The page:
Monday, February 27, 2012

Veggie scraps into stock

First of all, if you don't know the difference between stock and broth, go here. Now that you know there is a difference, ignore it. They're made the same way, so I will use them interchangeably. I don't think it really matters.
No matter how well you use your fabulous, organic, local vegetables, you will probably (inevitably) end up with some scraps. Now, these are fabulous to put into your compost or worm bin. But what does a smart environmentalist and foodie do? Save them and turn them into stock or broth. Seriously. The ends of carrots and parsnips that you won't put in your soup or stew, the ends of onions that you've cut up (take the skin off, but there's usually some viable onion under there), the hard core of cabbage, broccoli stems, the ends of celery, whatever. If it's a flavorful vegetable, throw it in there. Leafy greens are not a good option (they fall apart too easily), nor are potatoes (not flavorful enough). It's got to be something solid, which is why bright root vegetables work so well. Broccoli stems, too. I had some that I didn't want to use in broccoli-cheddar soup, because they were too woody. But that made them perfect for the stock.
I mentioned once before that Shane and I made chicken stock a while back, but it all got thrown out because we just never thought to use it. I'm trying to change that. Vegetable stock is even easier than a meat stock or broth, and just as tasty and nutritious.
When I say easy, I really do mean easy. I've had a bag full of scraps in the fridge for a few weeks now. Thanks to the freshness of the ingredients and the type (lots of winter/cold-hardy/root vegetables) they've been fine for a long period of time, long enough for me to collect a bunch of them. (Some people put them in the freezer if they know it'll take a while to build up enough.) The other night, I felt I had enough and that they would lose flavor/nutrients if I waited any longer, so I turned them into stock. How? Well. Here you go

Vegetable Stock:
-Vegetable scraps

Fill a pot with water, toss in the scraps, and cover. Bring to a boil, then reduce to a simmer for about an hour. I had it simmering while I did my workout. When you think it's gotten all of the nutrients out, strain it. The liquid should be either yellowish or greenish, depending on what you've used, and smell really decadent. That's it. Seriously. It's that easy. The scraps can go out to the compost, and the broth can either be frozen (some people use ice cube trays to make it super easy, then transfer the frozen cubes to either bags or jars for long-term storage) or into something delicious like this recipe. (It is so on my list of food to make soon!) If you're not going to freeze it, my suggestion would be to use meat stock or broth within a few days, and within a week for straight vegetable broth. I'm not a microbiologist or food safety expert, though, so those are just my estimates.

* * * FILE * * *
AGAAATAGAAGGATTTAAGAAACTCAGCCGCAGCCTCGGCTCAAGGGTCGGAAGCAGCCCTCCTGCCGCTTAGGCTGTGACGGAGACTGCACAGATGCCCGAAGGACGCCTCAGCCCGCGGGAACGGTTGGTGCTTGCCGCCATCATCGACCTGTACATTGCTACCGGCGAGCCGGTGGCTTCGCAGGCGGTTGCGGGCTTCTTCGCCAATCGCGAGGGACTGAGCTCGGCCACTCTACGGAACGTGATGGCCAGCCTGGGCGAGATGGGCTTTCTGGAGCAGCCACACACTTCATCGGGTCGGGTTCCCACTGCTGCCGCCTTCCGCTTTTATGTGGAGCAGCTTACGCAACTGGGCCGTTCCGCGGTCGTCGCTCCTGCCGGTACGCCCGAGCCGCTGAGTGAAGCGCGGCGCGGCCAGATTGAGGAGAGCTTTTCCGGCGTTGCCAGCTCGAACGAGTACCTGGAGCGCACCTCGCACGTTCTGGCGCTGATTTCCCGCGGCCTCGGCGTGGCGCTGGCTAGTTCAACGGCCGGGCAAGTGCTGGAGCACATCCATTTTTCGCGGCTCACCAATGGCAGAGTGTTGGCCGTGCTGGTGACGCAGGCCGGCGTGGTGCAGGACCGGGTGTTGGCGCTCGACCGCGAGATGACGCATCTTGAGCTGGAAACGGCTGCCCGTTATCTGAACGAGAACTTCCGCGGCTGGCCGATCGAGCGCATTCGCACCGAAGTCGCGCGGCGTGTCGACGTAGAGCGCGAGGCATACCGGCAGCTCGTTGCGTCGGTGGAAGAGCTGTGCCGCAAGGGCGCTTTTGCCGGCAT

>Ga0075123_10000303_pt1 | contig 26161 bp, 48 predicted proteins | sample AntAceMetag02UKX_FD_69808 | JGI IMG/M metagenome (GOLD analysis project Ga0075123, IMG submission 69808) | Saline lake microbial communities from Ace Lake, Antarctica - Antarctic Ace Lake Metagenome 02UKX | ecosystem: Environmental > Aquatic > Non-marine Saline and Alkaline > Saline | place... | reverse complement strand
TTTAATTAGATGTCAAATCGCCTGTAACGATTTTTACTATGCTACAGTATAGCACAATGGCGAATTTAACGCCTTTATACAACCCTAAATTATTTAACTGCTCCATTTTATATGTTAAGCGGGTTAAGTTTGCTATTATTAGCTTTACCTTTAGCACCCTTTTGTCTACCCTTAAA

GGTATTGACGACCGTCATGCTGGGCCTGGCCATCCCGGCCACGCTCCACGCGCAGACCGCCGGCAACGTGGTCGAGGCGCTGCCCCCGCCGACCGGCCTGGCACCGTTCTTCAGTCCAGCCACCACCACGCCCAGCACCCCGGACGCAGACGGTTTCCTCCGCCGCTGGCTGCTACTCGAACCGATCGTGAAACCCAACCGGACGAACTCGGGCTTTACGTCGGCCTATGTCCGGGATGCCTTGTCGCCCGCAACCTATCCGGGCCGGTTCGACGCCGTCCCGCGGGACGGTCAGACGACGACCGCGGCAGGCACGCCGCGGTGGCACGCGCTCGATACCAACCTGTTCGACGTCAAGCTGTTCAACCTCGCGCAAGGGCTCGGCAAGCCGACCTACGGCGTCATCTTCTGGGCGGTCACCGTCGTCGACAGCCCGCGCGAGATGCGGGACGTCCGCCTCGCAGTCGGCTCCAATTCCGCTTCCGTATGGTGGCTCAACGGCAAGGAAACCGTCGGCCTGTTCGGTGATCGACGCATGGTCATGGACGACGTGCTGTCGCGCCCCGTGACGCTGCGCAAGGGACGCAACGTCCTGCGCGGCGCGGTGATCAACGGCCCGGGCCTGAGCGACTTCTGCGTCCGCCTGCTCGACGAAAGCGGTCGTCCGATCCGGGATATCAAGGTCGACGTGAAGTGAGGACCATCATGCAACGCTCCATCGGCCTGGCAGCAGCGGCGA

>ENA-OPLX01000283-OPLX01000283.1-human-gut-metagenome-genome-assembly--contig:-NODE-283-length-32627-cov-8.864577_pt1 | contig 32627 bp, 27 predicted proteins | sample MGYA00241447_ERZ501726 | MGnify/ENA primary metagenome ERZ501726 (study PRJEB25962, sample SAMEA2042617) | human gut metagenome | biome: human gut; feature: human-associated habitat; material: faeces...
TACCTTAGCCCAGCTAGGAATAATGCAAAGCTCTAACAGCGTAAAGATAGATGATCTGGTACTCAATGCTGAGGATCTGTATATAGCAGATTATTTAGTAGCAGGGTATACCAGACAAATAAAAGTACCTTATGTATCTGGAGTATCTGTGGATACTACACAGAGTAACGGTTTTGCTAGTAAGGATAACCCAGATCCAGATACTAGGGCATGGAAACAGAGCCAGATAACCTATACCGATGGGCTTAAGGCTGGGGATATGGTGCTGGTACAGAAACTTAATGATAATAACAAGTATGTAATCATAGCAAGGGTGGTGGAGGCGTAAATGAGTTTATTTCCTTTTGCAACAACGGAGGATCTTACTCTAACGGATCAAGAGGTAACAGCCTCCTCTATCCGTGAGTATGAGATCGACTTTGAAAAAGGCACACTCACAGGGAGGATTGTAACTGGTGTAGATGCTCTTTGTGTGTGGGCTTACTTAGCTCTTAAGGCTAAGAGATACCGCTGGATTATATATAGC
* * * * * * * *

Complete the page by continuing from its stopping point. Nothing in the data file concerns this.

Meat stock is similar, except that you have meat bones in there as well as the vegetables. You can, of course, make broth or stock out of the good parts of meat and vegetables, but why waste them when using your leftovers and scraps makes them so tasty anyway? Stock was originally created as a way to get the most out of food, and it's no less necessary now than it used to be. If you roast a whole chicken, remove as much meat as possible, then save the carcass and turn it into a lovely broth. Don't worry that it won't taste "meaty" enough without the meat--the marrow will get boiled out and add flavor. Beef bones are another common item for stock, and I suppose we could use moose bones to make broth, but we tend to give them to the dog. She loves digging the marrow out of a nice big moose bone, and they can later be filled with things like peanut butter. Actually, that's her favorite toy. She doesn't play with us much, but give her some food to gnaw on and she's the happiest creature in the house. Since it's both frugal and a good use of something which would be wasted otherwise, Shane and I love it too.
Even when you think you're not wasting food, you probably are. Finding new ways to make the most out of what you have is the essence of frugality. When you can create something that's both good for you and for the environment out of that "waste", even better.

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